Psychology graduate students, postdocs and faculty hunkered down to master the latest techniques for conducting longitudinal research at an APA-sponsored Advanced Training Institute (ATI) in longitudinal methods held at the University of Virginia, June 4-9.
The course, part of the association's Academic Enhancement Initiative, is the second that the association has sponsored. Last year, at the suggestion of the Board of Scientific Affairs (BSA), APA organized its first ATI in functional magnetic resonance imaging--a course that was held for a second time this summer.
The ATI on longitudinal methods offered lectures and hands-on training in the computer lab for the course's 30 participants. Four instructors--University of Virginia psychologists John McArdle, PhD, John Nesselroade, PhD, Karen Schmidt, PhD, and Ohio State University psychologist Michael Browne, PhD--discussed methods for planning, conducting and analyzing change over time.
The course included instruction on how to account for missing data, develop complex "growth models" using data collected in a time series, compare change in a study's overall sample with individual differences in patterns of change and simultaneously assess change in multiple outcome variables. Throughout the course, the instructors emphasized that the success of even the most sophisticated longitudinal techniques depends on some basic principles: using an appropriate sample, legitimate experimental manipulations and sound dependent measures.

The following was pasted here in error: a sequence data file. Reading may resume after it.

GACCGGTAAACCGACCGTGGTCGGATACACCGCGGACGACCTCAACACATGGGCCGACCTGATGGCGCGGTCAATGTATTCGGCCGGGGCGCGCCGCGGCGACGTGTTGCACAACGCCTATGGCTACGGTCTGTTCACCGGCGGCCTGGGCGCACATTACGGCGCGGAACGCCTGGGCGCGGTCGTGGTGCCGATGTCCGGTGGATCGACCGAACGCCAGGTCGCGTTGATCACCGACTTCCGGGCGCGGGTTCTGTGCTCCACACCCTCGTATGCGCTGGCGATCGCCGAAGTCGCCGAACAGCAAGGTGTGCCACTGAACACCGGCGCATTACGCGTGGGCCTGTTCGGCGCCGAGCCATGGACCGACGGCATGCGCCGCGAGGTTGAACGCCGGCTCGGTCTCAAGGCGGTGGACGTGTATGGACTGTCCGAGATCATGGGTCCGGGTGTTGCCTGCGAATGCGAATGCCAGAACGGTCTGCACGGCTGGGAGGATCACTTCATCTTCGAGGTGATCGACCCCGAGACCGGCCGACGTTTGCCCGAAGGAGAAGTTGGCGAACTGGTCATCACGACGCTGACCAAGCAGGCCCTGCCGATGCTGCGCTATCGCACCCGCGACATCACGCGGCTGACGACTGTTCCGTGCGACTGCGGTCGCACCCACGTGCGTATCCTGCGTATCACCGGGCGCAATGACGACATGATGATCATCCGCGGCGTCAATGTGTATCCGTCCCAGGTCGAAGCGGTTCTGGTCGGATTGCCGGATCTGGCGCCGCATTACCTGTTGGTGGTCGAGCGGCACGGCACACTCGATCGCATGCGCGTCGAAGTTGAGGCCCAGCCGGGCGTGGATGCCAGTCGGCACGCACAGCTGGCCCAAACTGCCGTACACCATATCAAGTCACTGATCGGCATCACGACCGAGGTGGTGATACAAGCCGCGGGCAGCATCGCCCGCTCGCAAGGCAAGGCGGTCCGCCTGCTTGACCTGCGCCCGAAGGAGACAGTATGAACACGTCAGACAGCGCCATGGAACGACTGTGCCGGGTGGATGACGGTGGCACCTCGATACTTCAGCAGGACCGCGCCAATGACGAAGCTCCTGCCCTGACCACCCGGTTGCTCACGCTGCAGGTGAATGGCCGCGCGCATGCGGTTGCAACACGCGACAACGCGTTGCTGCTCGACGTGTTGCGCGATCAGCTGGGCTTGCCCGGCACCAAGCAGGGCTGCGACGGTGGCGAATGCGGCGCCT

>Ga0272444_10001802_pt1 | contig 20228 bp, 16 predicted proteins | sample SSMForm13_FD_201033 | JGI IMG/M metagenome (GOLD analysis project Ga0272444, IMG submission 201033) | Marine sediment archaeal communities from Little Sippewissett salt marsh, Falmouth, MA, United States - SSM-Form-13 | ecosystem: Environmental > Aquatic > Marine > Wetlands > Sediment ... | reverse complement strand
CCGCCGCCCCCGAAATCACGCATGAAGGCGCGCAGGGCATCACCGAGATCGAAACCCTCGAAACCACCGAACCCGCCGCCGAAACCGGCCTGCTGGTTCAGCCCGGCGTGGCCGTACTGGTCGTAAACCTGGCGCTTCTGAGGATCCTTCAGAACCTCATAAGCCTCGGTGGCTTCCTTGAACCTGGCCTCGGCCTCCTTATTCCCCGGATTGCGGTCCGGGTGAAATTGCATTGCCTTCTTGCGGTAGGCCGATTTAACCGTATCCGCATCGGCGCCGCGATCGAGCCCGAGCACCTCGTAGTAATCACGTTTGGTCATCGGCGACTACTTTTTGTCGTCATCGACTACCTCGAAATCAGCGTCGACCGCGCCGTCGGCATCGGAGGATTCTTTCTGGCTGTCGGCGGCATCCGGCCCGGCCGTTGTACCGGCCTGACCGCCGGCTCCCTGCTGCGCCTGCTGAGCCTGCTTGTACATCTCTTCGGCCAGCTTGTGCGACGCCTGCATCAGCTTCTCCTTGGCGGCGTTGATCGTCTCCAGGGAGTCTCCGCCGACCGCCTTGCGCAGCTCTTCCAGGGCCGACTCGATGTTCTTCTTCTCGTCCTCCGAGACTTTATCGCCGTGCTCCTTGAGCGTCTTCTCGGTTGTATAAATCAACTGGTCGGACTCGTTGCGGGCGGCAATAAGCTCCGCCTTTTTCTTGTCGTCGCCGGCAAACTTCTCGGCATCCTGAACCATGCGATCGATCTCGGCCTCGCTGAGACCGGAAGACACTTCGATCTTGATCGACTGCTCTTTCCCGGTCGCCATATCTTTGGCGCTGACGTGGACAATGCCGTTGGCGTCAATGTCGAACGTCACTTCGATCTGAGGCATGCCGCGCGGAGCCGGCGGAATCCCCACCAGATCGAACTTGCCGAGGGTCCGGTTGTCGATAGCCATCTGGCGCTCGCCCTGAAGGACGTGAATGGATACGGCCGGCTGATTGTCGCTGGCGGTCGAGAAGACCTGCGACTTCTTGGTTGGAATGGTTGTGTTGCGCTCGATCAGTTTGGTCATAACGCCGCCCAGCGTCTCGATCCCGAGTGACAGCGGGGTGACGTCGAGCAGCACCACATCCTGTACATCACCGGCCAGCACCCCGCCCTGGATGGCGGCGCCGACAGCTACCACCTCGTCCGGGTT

Methodological and statistical techniques for modeling change over time have advanced so rapidly in recent years that it's been hard for psychologists to keep up, says course participant William F. Chaplin, PhD, a personality psychologist at the University of Alabama.
"Many of the techniques available to us now would have been too computationally intensive even 10 years ago," he notes. As a result, he says, "We had to ask much more simplistic questions and gather crude data, because we didn't have the ability to analyze the data." The ATI in longitudinal methods, Chaplin says, "alerts us that it's now possible to think in a more sophisticated way--particularly those of us who grew up in a less advanced age and who were almost forced to think simplistically about change and about the theories that we developed."
But even for new psychologists, Chaplin says, the course provided a valuable addition to the classic fare in graduate methodological and statistical training.
"In general," he argues, "the courses that we teach our graduate students have not fully caught up with the state of the art." He plans to incorporate much of what he learned at the ATI in longitudinal methods into his graduate-level statistics courses, Chaplin says.
The ATI did more than provide the theoretical underpinnings for understanding longitudinal techniques, adds Lauren M. Papp, a graduate student at the University of Notre Dame. Armed with the examples and instructions provided in the course, Papp says, students left the course prepared to immediately begin applying the most current longitudinal methods to their own data sets.
"We took so many resources home with us--methods and strategies that I don't think will really hit the literature full-force for a long time," she says.
"Within APA, the Advanced Training Institute is the key vehicle by which technological and methodological innovations are integrated into research training," comments BSA member Mahzarin R. Banaji, PhD, of Yale University. "New generations of psychologists will benefit immeasurably."